google semantic search example

Semantic search essentially makes it easier for Google to return relevant pages for even ambiguous search requests.

When you are creating content you really need to think about how your content answers a specific search question.  Its no longer about using specific keyword from a list in your content, but much more about answering these specific questions.  For example lets take ‘Scuba Diving’ as our keyword group, it is very unlikely users with just ask Google about ‘Scuba Diving’  so as a content writer you will need to ask yourself with every sentence you write, what questions does this answer.   You will need to focus strongly on natural language use.  The Keywords ‘Scuba Diving’ can make up many questions.

  • Where to learn Scuba Diving
  • Where to go Scuba Diving
  • How much does Scuba Diving cost
  • Is Scuba Diving safe
  • etc etc

Which one do you want your page to answer?

Advanced SEO – Rich Snippets and Schema markup

One of the ways to take full advantage of semantic search, and old search also is using structured data or rich snippets in your code. What do rich snippets do?  Well they help provide more indepth information about a page and its content and how its entities are related.  What are rich snippets?  Rich snippets are a form of on page mark up that displays extra information on a search result. Check out this infographic that gives you all the important information about rich snippets in a clear and understandable way, and saves me some typing!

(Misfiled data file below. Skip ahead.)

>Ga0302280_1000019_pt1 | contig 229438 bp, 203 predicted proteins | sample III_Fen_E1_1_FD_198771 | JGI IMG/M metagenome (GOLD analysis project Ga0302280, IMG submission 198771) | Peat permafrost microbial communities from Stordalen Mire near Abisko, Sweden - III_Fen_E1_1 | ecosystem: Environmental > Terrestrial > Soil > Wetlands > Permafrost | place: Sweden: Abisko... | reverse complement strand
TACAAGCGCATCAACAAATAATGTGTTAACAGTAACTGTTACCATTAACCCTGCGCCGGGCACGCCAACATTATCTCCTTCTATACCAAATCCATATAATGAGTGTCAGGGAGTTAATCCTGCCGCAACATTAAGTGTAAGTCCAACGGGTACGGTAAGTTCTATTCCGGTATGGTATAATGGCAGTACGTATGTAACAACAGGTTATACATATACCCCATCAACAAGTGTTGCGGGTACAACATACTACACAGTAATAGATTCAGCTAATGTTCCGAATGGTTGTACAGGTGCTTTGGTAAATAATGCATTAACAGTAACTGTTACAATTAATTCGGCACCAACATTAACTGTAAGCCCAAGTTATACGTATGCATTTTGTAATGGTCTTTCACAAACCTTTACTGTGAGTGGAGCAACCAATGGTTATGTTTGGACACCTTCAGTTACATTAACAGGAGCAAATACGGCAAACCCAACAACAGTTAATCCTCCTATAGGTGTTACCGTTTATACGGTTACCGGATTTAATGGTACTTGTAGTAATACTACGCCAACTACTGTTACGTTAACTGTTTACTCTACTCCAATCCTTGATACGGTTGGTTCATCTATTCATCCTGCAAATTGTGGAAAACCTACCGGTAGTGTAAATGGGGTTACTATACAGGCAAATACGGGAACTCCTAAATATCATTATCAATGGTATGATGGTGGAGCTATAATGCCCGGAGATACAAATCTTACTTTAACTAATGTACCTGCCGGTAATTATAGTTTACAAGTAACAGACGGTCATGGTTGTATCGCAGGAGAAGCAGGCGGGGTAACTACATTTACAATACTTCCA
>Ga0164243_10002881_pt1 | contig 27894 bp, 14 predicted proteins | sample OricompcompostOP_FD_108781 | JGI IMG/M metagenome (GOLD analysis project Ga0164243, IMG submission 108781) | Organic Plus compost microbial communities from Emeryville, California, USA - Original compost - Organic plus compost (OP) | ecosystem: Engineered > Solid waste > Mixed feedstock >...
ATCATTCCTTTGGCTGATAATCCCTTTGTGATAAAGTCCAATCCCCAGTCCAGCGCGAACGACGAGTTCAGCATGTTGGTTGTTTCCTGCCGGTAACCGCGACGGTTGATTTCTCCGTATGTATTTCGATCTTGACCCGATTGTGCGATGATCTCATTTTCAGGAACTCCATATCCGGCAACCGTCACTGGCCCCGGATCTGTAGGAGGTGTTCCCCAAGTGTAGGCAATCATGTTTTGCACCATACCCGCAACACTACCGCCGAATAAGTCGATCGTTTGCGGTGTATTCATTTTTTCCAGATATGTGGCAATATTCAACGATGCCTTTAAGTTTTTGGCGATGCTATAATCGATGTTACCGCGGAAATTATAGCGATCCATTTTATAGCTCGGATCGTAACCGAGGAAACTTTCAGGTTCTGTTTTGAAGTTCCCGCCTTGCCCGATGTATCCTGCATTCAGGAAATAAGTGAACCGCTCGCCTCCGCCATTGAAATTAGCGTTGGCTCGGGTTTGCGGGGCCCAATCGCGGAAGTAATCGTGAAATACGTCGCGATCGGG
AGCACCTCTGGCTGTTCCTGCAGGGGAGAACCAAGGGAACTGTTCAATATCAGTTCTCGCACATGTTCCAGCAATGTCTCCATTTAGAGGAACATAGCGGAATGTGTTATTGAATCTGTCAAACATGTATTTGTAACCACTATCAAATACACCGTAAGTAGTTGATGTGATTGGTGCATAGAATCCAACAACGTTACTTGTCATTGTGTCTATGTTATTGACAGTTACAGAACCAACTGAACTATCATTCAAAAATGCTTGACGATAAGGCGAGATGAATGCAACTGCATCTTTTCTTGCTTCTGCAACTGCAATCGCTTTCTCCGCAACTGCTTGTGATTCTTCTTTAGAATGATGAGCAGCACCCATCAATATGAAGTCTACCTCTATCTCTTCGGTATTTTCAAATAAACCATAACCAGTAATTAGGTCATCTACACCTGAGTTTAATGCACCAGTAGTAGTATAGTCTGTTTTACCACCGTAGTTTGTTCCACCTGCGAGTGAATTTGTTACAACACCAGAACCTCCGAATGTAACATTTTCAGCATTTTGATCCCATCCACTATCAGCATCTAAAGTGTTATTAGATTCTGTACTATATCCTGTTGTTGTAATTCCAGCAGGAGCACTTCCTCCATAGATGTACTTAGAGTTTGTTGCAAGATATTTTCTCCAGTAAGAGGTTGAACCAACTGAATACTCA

Rich Snippets Guide

 Tweak, improve and measure for success

As I’ve mentioned before SEO is not a destination but a journey that continually evolves and needs working on.  So once you have completed your review, don’t let it drop, keep checking the analytics, keep reassessing your site and working on enhancing it.   Keep checking your website regularly for the following

  • HTML/XHTML errors
  • CSS errors or problems
  • Dead links, page not found 404 error
  • Check on Multiple browsers
  • Check on Multiple devices

You can use Google Webmaster Tools to help you with the 1st 3 points or you can visit Crawl Tools by SEOmoz or visit the W3C validation tools.